Rohinton Mistry's a Fine Balance: an Analysis

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All great fiction transform our understanding of life, our perception of the universe, of the incomprehensible patterns that our lives makes and those that we regard as meaningless. As Wendy Wasserstein puts it, “The trick. . .is to find the balance between the bright colors of humor and the serious issues of identity, self-loathing, and the possibility for intimacy and love when it seems no longer possible or, sadder yet, no longer necessary.” In A Fine Balance, Rohinton Mistry attempts to portray life that slips off between the cup and lip, leaving vague patterns behind, very often bringing down every attempt at maintaining that balance in life where the worthy struggles and wages a worm’s battle with the merciless bird of fate for survival while the unworthy flourishes. As one go through the work, which is a real blend of history, imagination, reality and a multitude of human emotions and conditions, we desperately hope for a poetic justice as the characters sink from what seemed to be a fine balance to a struggle for survival. A Fine Balance is the story of four different people, Dina Dalal, a Parsi widow; Maneck Kohlah- a student from the hillside, Ishwar – a tailor turned chamar and Omprakash, his nephew. The foursome comes together at the doorstep of a tiny flat in Bombay. While Ishwar and Omprakash come to the city to escape the cruelty of the caste system in their village and earn a living since what they had had been destroyed by industrialization, Maneck’s intention is to increase his career prospects by earning a degree in Air Conditioning. Dina lives a secluded life ,which is hard enough for a lively, vibrant and beautiful lady like herself, but is essential to preserve her independence. However, the lives of the uncle and the nephew are most pitiable of the foursome bound by their economic conditions, social standards and the worst of all, their caste.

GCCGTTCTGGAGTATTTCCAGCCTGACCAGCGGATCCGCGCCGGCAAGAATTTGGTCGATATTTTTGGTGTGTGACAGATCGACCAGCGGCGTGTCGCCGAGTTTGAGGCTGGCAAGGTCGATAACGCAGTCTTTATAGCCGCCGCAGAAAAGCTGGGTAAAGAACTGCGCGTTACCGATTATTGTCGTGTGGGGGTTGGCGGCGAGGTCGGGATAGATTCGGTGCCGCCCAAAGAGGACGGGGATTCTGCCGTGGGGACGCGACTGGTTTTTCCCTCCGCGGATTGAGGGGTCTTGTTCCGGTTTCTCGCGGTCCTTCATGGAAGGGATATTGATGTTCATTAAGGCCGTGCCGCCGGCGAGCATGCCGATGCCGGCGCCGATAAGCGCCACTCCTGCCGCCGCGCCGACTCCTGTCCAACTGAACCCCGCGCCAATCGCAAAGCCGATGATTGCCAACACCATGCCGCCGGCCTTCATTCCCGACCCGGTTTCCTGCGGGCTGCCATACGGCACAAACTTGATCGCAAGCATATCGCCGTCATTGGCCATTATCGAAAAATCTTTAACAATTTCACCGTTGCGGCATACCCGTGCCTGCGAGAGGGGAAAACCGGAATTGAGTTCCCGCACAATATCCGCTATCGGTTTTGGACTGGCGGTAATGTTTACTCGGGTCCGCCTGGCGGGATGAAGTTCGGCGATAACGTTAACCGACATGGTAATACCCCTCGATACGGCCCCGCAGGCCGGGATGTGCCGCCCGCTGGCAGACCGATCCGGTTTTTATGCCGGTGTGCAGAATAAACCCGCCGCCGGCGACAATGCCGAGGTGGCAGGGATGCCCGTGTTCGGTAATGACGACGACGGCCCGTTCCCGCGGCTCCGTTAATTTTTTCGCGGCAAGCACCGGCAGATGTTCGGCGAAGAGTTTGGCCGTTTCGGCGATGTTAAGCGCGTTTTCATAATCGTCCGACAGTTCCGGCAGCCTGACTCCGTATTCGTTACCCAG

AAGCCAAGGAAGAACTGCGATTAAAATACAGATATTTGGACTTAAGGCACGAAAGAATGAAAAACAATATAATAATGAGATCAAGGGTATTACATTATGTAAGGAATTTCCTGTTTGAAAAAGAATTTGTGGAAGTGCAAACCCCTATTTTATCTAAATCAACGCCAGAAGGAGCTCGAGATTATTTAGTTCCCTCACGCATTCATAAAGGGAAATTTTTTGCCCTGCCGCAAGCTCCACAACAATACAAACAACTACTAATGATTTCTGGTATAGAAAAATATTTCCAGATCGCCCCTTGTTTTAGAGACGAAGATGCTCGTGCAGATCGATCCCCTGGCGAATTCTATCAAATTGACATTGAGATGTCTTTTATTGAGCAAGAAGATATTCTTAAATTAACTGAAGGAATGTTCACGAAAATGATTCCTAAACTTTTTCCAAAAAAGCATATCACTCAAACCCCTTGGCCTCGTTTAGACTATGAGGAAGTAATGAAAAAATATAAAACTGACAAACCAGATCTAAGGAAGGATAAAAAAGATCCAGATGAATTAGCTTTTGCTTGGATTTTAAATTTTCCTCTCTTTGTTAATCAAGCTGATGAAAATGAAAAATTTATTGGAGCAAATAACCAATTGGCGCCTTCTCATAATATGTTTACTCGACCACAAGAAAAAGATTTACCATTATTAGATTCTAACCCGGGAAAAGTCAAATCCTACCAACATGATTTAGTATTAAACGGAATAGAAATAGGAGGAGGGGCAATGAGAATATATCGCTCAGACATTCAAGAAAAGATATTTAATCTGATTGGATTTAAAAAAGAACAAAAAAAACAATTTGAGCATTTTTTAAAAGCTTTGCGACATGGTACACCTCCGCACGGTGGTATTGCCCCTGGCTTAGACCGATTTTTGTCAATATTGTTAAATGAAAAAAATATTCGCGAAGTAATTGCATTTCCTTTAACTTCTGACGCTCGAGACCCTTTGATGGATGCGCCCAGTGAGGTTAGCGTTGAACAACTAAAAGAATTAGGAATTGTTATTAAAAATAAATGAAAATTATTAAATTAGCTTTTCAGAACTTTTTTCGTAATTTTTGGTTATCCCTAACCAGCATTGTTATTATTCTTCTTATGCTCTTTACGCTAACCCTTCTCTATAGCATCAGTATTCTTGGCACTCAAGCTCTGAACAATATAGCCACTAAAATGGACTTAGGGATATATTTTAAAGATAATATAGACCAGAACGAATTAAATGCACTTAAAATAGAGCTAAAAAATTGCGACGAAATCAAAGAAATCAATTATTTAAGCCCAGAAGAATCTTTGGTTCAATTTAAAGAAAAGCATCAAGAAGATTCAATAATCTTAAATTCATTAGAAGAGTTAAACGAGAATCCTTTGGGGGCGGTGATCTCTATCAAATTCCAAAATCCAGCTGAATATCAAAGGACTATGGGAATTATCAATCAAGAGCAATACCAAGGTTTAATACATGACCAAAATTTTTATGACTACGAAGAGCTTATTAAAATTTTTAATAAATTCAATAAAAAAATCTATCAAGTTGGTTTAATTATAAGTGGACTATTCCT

In a fine balance, Mistry steps out of the Parsi life into the larger social reality. Caste discrimination is one of the major issues Mistry deals with in the work. Untouchability, even after years of its prohibition was rampant in the 1970s, especially in the villages. Among the four protagonists of the novel, Ishwar and his nephew Omprakash belong to the chamar caste. Which fall among the many untouchable castes. Chamars were cobblers according to the traditional line of jobs, who made sandals, whips, harness and water skins out of the dead animals. We see that ‘like the filth of the dead animals which covered him and was smeared everywhere.’ (AFB- 96). This consciousness of the invisible boundaries of caste system ever increased as Dukhi grew up. In ‘the village by the river’, the village settlement are described in detail. The chamars lived in a section ‘downstream’ from where the Brahmins and landlords lived, the river ever carrying upper caste wastes down to those settlements. Dukhis father would repeat the stories to his wife as he ate, the stories which remained the same always, with only the names the time he entered his teens, he had the full mastery of the list of real and imaginary crimes an untouchable could commit and the corresponding punishment for those. The crimes stretched so far as to refusing sexual pleasure for upper caste men who treated the ‘untouchable’ women as slaves and mere objects for sexual gratification. For instance, Buddhu’s wife had been shaved off her head and paraded naked for refusing the zamindar’s son. The reason for the tortures were trifles like upper caste envy over Dukhi’s fathering two sons while the Brahmin wombs remained sterile or had no male fruit. The uppers blamed it on Kaliyug and insisted on practicing the dharmic order more arduously, to which many untouchables including Dukhi contributed some of their skin and a few, their lives. “… the crimes were varied and imaginative: a bhungi had dared to let his unclean eyes meet Brahmin eyes; a chamar had walked on the wrong side of the temple road...
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